You know the drill. The last few times out with this feature, we've broken down an argument from two sides and then let you, dear readers, hash it out. This week, we're going with something a little differently. Call it the CSN Houston curveball.
The question is about Jason Castro. Houston's catcher has been on a hitting tear lately, going 7 for 18 in the last seven days with a slash line of .467/.556/.1.133 in five games.
That's crazy. He is not that kind of hitter, but he is insanely hot right now. But, I'm not as concerned with his ability as a hitter. Since he got drafted out of Stanford, we figured he'd hit for a good average and walk at a good clip. If he did those two things, he could be an offensive catcher for many years.
The thing we thought might not come was his power. There's a bit of a controversy surrounding Stanford's approach to hitting, with many criticizing the coaching staff there for teaching a line drive swing and limiting future power potential. Castro certainly showed that line drive stroke coming out of college and for a time in the minors.
In his time in the majors, he also didn't show a ton of power. In both 2010 and 2012, Castro hit eight home runs in over 450 plate appearances. That's an acceptable total for a catcher, but not for a power hitter. Castro was also not hitting a ton of doubles, either, as his isolated power average was .082 in 2010 and .144 in 2012. Those are good totals quite in line with his minor league performance, when he posted an ISO over .110 just once and that was in the hitter haven of Lancaster.
This year, Castro has been hitting like crazy. His ISO is up to .200 this season and he's already equaled his home run total from last season with six, in about 130 less plate appearances. He's also got 13 doubles, which is also up significantly from his 2012 total of 15.
What's up here? We know Castro went HAM in the spring with the longball, but we couldn't know that would carry over to the regular season, what with the vagaries of spring performance. Has Castro changed his swing or just developed more power?
Well, we can look in a few different places first before throwing it to the audience. First up, his batted ball profile, courtesy of FanGraphs.
|2010||Astros||1.13||22.2 %||41.2 %||36.6 %||12.5 %||3.6 %||4.8 %||0.0 %|
|2012||Astros||1.42||27.5 %||42.5 %||30.0 %||3.3 %||10.0 %||7.1 %||0.0 %|
|2013||Astros||1.02||25.2 %||37.8 %||36.9 %||0.0 %||14.6 %||2.4 %||0.0 %|
Fewer line drives than last season, fewer ground balls than he's hit in either of the last two seasons and a ton more fly balls. Add in a big jump in his home run per fly ball ratio and this power surge seems a little fishy. If we were just going on luck, I'd suggest Castro is due to see some regression there and will probably end up hitting for slightly more power than last year, but not more.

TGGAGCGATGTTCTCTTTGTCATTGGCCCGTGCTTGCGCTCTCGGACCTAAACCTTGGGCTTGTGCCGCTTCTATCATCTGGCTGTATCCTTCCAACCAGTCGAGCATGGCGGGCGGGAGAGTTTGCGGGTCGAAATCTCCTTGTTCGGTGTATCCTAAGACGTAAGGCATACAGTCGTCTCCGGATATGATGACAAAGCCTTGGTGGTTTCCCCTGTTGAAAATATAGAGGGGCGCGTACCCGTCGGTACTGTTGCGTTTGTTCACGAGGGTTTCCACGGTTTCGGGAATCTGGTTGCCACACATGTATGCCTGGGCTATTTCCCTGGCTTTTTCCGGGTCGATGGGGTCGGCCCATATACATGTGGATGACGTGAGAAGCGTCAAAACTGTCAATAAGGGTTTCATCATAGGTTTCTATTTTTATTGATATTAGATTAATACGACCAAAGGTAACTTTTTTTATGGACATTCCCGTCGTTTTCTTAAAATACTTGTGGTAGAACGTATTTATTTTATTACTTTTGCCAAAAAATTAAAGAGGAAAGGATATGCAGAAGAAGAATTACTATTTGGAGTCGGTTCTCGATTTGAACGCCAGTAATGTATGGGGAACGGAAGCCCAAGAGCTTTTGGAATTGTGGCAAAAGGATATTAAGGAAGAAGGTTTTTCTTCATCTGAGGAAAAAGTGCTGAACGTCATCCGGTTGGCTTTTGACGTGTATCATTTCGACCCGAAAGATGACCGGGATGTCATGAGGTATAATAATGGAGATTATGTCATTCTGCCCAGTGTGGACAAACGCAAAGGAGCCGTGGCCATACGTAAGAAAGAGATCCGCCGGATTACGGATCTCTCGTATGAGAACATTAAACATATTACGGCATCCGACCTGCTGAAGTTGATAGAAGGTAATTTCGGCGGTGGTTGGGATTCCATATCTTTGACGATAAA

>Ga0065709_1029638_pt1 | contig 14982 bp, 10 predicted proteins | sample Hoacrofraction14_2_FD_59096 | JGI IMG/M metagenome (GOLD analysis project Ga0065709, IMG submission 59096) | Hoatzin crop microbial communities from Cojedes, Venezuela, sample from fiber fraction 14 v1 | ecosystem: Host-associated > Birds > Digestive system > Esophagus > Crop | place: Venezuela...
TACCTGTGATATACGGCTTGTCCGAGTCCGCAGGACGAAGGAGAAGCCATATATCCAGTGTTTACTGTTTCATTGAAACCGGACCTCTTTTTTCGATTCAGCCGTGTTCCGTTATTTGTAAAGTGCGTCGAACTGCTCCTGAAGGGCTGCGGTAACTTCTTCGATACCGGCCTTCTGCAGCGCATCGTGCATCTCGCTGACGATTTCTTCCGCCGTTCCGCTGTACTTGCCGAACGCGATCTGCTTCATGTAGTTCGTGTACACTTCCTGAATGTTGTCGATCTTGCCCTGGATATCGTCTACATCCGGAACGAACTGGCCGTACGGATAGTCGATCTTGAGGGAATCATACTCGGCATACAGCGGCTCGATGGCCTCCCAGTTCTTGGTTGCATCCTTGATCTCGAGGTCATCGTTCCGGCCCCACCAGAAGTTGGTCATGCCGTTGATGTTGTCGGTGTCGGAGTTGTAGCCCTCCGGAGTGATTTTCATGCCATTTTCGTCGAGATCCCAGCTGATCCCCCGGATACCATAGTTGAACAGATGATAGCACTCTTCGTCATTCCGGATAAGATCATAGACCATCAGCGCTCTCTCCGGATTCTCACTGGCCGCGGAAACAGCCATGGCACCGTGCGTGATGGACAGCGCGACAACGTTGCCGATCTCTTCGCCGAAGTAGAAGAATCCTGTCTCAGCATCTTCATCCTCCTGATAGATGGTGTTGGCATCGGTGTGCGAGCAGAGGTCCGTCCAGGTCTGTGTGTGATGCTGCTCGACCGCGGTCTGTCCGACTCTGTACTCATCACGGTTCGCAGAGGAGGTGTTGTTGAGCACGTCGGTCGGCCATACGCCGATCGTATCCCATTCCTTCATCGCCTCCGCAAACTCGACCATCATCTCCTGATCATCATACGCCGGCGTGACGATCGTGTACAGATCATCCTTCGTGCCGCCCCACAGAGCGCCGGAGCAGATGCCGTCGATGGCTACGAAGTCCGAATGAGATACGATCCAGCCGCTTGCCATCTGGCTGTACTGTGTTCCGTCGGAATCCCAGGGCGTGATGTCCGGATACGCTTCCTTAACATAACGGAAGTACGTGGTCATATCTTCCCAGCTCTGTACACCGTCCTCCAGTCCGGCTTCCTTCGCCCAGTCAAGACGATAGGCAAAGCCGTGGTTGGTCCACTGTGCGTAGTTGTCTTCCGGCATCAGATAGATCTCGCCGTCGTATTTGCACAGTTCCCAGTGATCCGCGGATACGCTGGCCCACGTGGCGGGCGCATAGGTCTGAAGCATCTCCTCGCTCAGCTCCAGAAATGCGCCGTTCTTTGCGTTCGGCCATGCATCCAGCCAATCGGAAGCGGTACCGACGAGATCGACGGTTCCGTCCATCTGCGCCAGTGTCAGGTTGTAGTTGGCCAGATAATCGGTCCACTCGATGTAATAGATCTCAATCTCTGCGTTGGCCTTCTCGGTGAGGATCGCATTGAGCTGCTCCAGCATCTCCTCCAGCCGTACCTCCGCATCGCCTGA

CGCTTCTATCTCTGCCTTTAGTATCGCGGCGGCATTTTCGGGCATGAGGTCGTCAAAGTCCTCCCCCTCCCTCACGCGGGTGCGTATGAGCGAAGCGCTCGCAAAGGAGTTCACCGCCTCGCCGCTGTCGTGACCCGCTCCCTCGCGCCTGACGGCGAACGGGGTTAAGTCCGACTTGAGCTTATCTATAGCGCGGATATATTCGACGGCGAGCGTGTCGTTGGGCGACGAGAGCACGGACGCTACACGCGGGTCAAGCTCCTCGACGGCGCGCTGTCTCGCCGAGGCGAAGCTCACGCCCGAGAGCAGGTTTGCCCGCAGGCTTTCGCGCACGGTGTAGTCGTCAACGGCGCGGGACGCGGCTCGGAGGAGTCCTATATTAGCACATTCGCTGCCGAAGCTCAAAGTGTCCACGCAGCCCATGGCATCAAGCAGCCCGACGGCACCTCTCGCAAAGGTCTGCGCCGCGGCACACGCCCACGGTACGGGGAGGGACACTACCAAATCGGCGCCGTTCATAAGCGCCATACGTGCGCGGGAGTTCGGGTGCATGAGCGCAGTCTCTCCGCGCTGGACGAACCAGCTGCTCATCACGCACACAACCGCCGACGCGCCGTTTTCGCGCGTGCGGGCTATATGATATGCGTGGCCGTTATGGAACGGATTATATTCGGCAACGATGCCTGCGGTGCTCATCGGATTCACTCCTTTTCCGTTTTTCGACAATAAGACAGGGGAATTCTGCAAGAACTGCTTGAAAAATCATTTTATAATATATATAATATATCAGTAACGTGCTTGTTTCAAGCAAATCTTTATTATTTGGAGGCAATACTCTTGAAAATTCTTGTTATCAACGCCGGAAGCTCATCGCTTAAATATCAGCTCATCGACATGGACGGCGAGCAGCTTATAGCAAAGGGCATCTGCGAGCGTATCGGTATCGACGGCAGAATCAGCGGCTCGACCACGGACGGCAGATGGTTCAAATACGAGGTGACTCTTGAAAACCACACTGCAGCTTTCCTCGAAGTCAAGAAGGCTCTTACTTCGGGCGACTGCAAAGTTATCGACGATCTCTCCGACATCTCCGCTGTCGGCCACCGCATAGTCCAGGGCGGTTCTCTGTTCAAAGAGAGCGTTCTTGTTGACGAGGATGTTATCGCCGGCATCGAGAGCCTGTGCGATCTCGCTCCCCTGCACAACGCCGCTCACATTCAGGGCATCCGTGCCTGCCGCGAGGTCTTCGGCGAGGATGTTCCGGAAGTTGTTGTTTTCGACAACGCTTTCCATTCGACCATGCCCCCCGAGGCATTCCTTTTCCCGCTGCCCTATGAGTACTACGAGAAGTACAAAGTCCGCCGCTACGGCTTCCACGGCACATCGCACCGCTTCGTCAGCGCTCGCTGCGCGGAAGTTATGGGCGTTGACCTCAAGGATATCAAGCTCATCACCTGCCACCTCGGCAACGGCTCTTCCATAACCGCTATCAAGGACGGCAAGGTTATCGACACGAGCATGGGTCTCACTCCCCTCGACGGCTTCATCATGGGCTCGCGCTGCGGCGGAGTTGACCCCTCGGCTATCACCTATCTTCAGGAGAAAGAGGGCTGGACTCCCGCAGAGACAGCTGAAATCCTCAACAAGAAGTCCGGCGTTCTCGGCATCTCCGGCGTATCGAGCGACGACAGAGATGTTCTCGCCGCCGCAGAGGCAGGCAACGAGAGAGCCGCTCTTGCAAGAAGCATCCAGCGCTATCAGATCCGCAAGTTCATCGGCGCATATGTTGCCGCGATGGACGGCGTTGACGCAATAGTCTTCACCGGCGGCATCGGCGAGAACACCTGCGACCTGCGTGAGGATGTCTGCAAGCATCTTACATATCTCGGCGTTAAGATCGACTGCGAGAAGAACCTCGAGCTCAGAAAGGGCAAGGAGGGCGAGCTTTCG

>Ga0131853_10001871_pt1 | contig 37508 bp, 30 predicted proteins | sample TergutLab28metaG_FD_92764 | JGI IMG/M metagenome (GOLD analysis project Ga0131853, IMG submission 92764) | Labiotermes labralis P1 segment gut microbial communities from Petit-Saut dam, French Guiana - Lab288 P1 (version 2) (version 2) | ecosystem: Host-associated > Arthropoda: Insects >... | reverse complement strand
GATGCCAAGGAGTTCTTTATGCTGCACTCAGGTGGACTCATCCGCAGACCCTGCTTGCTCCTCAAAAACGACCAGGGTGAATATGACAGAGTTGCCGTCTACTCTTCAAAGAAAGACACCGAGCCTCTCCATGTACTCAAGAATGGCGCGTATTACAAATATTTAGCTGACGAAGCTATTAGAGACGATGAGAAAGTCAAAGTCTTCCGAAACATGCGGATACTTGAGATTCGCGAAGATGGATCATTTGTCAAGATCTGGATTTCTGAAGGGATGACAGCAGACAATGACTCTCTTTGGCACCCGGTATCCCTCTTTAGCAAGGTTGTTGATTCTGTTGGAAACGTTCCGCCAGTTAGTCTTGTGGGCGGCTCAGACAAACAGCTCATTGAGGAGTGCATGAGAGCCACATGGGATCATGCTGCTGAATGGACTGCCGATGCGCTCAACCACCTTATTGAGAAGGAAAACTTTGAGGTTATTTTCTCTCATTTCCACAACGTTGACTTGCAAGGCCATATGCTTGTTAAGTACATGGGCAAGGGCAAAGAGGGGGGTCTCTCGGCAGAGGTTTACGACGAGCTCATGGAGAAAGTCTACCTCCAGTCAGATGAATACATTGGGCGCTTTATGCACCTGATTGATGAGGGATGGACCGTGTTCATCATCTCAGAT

We do have one more source to call upon before crowdsourcing, though. ESPN's invaluable Home Run Tracker has given us information on all of Jason Castro's home runs in his career. Now, the sample here is small, so we can't draw any solid conclusions from it, but it could point us in a better direction.
In 2010, Castro hit two home runs. The longest went 409 feet, his career long so far. His average distance on the eight home runs he hit between 2010 and 2012 was 365.5 feet with an average velocity of the ball leaving the bat of 99.5 mph.
In 2013, those numbers have both gone up. His average distance on six home runs this year is up to 375.5 feet and his average velocity off the bat is up to 103.5 mph.
So, Castro is hitting his home runs longer and with slightly more velocity than in previous seasons. That tells us something concrete about his power increase, but as I said above, it's a pretty small sample size. In looking at the actual home runs, ESPN also breaks down whether the hit had "Just Enough" to clear the fence, had "Plenty" of room or was "No Doubt." Four of Castro's home runs last year were Just Enough and four this year have been Just Enough with two more each year falling in the Plenty category. He's only hit one No Doubter in three seasons.
But, numbers can only tell us part of the story. What about his swing mechanics? Has anything changed there? Here are three clips from MLB's YouTube page of his home runs.
I don't know about you, but two of those three swings look pretty line-drive-y to me. Only one has some loft on it, from the camera angle, while the other two were Castro doing what he could with the ball and taking the pitcher opposite field.
Since I don't regularly get games on TV this year, it's hard for me to judge whether Castro has changed something fundamental in his swing plane or in his timing. That's why I thought this a great topic for our Question of the Week series. I'll ask you, TCB Readers.
What is going on with Castro? Has his swing changed or is he just lucky in this early season period? Where will his true power fall?